image courtesy of Ashley Shea

Meditation by Karen Roberts

Breathe in.
In your long walk
upon the earth
you see the truth
that is before us.
Each day’s lesson
is lodged deep
within your bones.
Compassion pours
from your fingertips
You teach us.
Breathe out.

Maria Tortilla - A Meditation

Every day like clockwork, Jesus comes by.
Cousins and aunts drop their tortillas. They make the sign of the cross, rush to her bedside,
stir death and flour into the air.
Her son and husband stand nearby clutching prayer cards,
While the women surround the bed, clucking and patting.
She reaches out to her Savior.
“Dios mio! Dos mio!” The rosaries click. “Go on, take his hand, hermana. It’s all right.”
Jesus walks away empty-handed every day.

The women become disgruntled with Jesus.
There is muttering, dissatisfaction.
He is beloved but he is just a son, like their sons.
It is the Virgin Mother that they trust.
To her they gossip, make their petitions, one mother to another.
But the Virgin cannot persuade her son to take the woman.
And so, like all mothers of obstinate sons, the Holy Mother suffers too.
She joins the aunts and cousins at the counter, elbow to elbow,
patting the tortillas into pleasing pale circles that call to mind
the moon, a pregnant belly.The fullness of life.

The women become bitter.
“Here comes the drive-by Jesus! Oh, there he goes…”
They jostle La Virgen a little more at the counter,
returning to the work of the living,
rolling and folding the tortillas, recipe the same as always
but fortified with prayers, enriched with blessings.
“Take her, Jesus, she has suffered enough. Talk to him, La Virgen!”
The moon fills her cup and drains away two times.
Tortillas fill the house, the freezer, the side tables.

Jesus comes by the next evening.
He is tired of the grumbling, as tired as the woman is of living.
He has had his fill of tortillas.
In the quiet of the empty room, he takes her hand.
They walk away.
The table is full: aunts, cousins, son, husband.
The eldest aunt passes a platter of tortillas;
the Virgin nudges her. The tortillas fall to the ground
and the plate shatters.
They run to her room. She is gone.
Her son and husband sob,
“Thank you, Jesus, thank you.”
The aunts and cousins make the sign of the cross and murmur,
“Maria, Maria.”

by Karen Roberts



Rose Meditation
by Heather Blakey

image courtesy of Leonie Bryant

Before commencing this meditation you might like to fill your space with the gentle perfume of Rose Oil.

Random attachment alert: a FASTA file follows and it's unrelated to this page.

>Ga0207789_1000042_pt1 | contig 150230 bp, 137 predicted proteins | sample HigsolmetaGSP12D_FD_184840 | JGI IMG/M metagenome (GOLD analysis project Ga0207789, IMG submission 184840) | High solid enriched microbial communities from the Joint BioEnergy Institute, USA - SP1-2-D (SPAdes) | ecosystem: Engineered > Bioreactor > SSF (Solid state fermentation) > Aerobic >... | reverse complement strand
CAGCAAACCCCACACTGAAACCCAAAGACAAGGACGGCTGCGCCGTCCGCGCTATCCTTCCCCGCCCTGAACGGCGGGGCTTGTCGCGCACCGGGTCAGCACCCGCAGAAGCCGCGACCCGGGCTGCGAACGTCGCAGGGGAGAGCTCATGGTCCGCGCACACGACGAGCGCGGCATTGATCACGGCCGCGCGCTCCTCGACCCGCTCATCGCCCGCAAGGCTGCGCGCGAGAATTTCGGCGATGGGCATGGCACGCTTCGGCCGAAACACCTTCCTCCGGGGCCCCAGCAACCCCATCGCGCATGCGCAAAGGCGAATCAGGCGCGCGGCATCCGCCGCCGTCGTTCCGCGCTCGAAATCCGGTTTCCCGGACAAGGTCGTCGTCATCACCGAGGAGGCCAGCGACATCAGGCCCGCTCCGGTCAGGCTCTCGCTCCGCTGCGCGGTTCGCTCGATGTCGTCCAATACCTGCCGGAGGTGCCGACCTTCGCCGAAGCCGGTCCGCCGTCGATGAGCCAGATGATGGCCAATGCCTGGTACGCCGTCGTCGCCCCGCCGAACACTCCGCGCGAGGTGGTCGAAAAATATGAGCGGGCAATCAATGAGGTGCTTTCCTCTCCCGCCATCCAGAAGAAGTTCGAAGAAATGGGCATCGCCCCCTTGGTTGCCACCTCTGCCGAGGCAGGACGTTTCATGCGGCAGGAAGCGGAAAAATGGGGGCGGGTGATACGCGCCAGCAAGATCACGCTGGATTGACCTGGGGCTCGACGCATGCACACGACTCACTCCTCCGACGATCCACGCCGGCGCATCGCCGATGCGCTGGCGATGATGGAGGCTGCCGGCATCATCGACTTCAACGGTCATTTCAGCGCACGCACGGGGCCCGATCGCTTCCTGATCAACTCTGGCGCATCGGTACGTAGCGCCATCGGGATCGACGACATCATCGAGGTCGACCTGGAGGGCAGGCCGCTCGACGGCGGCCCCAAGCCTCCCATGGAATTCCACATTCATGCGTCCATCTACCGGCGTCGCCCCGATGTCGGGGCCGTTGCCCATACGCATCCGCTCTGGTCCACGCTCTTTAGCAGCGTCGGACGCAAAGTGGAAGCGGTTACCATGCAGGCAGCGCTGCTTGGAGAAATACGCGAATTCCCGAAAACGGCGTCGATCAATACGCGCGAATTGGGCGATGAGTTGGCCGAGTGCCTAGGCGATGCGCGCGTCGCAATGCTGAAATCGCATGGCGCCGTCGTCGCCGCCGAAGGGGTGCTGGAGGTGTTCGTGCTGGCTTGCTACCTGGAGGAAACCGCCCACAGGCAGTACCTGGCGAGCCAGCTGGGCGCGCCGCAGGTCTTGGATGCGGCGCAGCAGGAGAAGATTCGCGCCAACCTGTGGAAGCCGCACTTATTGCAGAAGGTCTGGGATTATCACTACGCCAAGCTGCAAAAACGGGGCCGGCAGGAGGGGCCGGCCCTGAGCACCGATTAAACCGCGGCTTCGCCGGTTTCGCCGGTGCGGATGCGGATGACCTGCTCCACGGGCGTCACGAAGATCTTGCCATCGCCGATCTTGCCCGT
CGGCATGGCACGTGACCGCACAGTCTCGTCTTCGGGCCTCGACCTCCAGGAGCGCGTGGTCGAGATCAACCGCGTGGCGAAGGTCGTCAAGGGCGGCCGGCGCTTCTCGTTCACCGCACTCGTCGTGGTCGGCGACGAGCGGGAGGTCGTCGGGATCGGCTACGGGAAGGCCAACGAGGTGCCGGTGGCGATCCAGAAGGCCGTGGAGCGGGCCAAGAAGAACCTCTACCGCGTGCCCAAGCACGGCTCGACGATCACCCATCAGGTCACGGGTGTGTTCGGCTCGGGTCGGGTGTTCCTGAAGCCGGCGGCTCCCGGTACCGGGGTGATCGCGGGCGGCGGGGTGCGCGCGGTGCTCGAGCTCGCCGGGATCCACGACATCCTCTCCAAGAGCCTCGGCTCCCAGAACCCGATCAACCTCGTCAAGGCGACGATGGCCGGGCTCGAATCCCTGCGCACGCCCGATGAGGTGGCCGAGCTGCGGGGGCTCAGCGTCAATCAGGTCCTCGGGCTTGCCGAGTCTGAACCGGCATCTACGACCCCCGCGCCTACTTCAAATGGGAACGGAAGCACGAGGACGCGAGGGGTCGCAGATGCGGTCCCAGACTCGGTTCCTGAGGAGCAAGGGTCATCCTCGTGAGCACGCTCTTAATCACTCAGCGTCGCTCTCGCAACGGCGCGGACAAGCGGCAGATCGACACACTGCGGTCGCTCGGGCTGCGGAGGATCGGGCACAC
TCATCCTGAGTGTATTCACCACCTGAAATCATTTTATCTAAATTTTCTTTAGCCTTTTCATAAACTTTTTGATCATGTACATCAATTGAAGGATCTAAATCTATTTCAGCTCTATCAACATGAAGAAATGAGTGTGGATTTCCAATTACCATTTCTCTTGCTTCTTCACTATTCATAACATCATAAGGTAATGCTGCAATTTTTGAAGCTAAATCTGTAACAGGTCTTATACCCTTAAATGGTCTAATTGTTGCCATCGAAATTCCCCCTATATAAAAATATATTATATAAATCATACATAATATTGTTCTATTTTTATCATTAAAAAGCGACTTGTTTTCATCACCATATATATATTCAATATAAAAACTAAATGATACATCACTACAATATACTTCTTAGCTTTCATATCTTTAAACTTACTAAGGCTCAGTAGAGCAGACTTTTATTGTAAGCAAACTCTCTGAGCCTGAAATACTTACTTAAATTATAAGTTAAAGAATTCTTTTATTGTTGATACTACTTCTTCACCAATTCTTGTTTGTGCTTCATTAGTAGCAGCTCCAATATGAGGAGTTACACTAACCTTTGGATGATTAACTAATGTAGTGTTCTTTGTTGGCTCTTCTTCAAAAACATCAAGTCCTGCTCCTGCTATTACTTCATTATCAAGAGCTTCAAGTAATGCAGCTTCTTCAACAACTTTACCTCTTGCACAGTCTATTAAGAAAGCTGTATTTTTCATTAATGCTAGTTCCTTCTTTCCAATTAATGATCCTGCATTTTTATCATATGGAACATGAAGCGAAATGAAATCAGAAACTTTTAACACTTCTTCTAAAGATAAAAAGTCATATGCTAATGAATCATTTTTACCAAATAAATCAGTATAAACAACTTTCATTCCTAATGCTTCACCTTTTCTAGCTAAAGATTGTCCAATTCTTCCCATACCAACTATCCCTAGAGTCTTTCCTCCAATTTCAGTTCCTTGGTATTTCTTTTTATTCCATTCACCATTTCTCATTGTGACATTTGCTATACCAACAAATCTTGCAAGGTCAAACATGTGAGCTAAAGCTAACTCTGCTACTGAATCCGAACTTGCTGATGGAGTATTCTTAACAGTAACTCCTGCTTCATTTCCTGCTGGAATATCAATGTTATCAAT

“Take a deep breath and as you let it out imagine all the difficulties of the day going with it, now take the attention to the feet---" (work up the body relaxing—especially the back shoulders and neck)

“ Now focus on the breath---going in and out—gently and naturedly—imagine a swing door which moves slowly with the breath in and out—"(allow to continue for some moments)

Imagine that you are standing on the edge of the inner petals of this beautiful rose. The perfume of the rose surrounds you. Your senses are overwhelmed by the color

Beneath you is a deep cavern spiralling to the very centre of the rose. Droplets of water form pools nearby. Carefully you make your way into the interior of the rose. The light glows. Look around. Use all your senses to draw in details of your environment.

As you explore you hear footsteps coming. Someone is humming a song

the rose is a rose
is a rose is a rose
And a rose of a rose
of a rose
is a rose from a rose
from a rose
And a rose
in a rose in a rose
is a rose inside a rose
inside a rose
If a rose to a rose
to a rose
is any rose to any rose
is any rose.

In your visual journal record your experience inside the rose, making sure to include any dialogue with the whimsical musician.

Join le Enchanteur's Divination Tent and post any responses there. If you are not a member of this blog send a request to and you will be sent an invitation to join and work alongside the Silk Road Travellers.

The Rose of Taif - for Caravansai Pilgrims

In the early days, up to 200 years ago, Taif's rose petals were collected and sealed into sacks for transport by camel roughly 65 kilometer's down to the holy city of Makkah. There, Indian pharmacists distilled attar from them, using a process not unlike what is used today. These artisans became masters of one particularly fine type of attar that they produced by infusing rose distillate into sandalwood oil, resulting in a blend with refreshing floral and woody notes. Interestingly this blend can still be found in India, though it is now rare in the Saudi Arabian market.

About two centuries ago, the distillers bought their craft to Taif itself. Here, closer to the rose fields, the manufacture of rose oil was more efficient, because the volatile rose oils evaporate rapidly from the harvested petals. Soon after the establishment of these distilleries, Taif rose oil began to win acclaim in the Muslim world. Any pilgrim who could afford it bought at least one vial of the celebrated perfume as a souvenir of the Harjj. Pilgrims travelling overland from the east would often take the route through Taif, especially to purchase the oil.